Last May, as if someone flipped a switch, white bass started dying on Lake Palestine. It was not an isolated dieoff that can be common on any lake, but a massive dieoff of thousands of fish from one end of the reservoir to the other.
With male bass having already started to move out of the lake and up the Neches River, Texas Parks and Wildlife Inland Fisheries' biologist Rick Ott said plans are in place to monitor the size of the spawning run.
"I wouldn't call it concerned, but we are interested," Ott said of what impact the dieoff might have had on the reservoir's white bass population.
Ott explained that white bass dieoffs are not unusual on Texas lakes. In this case, the department was not able to retrieve a sick fish to help determine the cause. That lingering question is what has led to the monitoring.
"White bass for some reason periodically have these dieoffs. It very possibly has to do with a threshold effect. They build up a population and build up, and any disease that gets in there kills the population," he said.
The odd part of the Palestine dieoff was its overall size and the fact it impacted no other species other than white bass and hybrids.
One theory is that the dieoff could be tied to the arrival of yellow bass on the lake. They were first discovered on Palestine two years ago.
"If they were brought in carrying some pathogen, they might be the carrier," Ott said.
However, he said it could also be some other disease that had been dormant within the population and erupted during the spawning season when the fish were in close proximity.
"They sometimes carry a virus. It is like people. We are carrying a cold virus all the time, but we are not always sick," Ott noted.
Because white bass are so prolific, there is not a concern about the population bouncing back this spring especially with excellent conditions going into the spawn.
"In terms of flow and everything else, this should be a good year in all likelihood. Environmental conditions define population strength instead of the number of females around," Ott explained.
White bass are the first game fish to spawn each spring, with a peak coming when water temperatures are between 50 and 60 degrees. Other factors, including water flow, impact the spawn. Runs do not al ways have to be on rivers. The fish can also spawn up creeks if conditions are right. Where there is not suitable tributaries flowing into a reservoir, the fish are believed to spawn within the lake on windswept points.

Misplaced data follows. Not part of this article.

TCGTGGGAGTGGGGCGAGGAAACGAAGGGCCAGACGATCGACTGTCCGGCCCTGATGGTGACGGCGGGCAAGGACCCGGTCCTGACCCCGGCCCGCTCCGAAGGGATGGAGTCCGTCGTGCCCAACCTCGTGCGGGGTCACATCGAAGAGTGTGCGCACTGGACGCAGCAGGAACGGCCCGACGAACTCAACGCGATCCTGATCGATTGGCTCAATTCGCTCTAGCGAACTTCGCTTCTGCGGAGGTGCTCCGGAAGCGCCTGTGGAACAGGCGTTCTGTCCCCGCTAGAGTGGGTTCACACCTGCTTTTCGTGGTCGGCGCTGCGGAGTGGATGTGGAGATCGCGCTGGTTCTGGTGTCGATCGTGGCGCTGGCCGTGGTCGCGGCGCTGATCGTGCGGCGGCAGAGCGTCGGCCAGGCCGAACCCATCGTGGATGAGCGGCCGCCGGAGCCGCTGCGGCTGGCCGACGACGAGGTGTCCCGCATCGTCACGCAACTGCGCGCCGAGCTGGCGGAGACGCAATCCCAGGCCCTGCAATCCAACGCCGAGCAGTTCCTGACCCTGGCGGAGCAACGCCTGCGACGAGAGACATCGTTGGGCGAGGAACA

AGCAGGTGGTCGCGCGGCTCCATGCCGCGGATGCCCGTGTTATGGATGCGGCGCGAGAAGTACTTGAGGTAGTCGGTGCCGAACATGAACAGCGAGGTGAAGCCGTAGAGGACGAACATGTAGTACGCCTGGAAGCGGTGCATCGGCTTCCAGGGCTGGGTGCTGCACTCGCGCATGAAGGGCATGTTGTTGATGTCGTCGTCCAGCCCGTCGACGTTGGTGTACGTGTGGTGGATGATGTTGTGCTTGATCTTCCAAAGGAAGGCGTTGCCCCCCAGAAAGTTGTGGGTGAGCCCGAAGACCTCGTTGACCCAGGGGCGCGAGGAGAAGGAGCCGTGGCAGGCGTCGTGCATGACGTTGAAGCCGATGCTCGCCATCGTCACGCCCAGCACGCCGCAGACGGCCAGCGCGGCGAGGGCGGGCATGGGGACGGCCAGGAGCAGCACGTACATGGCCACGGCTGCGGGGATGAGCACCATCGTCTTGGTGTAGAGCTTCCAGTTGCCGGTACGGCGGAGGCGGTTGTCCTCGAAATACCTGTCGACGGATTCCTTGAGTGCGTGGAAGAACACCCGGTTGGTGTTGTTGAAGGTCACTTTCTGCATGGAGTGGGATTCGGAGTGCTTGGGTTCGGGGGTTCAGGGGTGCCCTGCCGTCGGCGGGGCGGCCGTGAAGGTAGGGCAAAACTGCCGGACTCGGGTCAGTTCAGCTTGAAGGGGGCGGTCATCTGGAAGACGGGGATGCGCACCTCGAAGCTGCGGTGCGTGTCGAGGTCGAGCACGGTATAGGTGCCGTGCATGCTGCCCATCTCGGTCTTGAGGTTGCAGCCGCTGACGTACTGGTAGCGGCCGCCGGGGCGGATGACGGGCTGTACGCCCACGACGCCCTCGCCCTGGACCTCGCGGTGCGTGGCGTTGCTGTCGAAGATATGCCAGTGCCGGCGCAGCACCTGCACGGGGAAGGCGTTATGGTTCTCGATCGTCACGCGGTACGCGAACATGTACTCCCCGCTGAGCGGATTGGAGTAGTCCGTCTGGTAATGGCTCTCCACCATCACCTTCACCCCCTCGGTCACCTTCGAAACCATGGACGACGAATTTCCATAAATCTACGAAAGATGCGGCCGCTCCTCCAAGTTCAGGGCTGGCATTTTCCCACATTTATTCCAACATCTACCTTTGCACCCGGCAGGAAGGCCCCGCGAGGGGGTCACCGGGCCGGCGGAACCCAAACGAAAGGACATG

While most reservoirs and river systems in Northeast Texas have white bass, Lake Palestine's spawning run is especially popular because anglers are able to access the headwaters just above the lake by foot. A joint project between Chandler, TPWD and the East Texas Woods and Waters Foundation makes access possible.
Other popular white bass fisheries in East Texas include the Sabine River above Toledo Bend and the Angelina River above Lake Sam Rayburn. Neither has good bank access, but the Angelina can be fished by small boat or kayak by putting in at Marion's Ferry or the U.S. 59 access points. The best fishing is reportedly between those two points.
Through the years white bass have found their way around the state by various means, including stocking by fishermen as they were in Lake Palestine.
"White bass are thought to be native to only the northeastern portion of the state and the Red River drainage, but populations of white bass are now found pretty much across the entire state, from as far north as the Texas Panhandle to as far west as Red Bluff Reservoir north of Pecos, Texas," said Brian VanZee, TPWD Inland Fisheries regional supervisor in Waco.
He added they are not a species reared in state hatcheries for western Texas because populations can be negatively impacted by conditions like long-term drought and golden algae.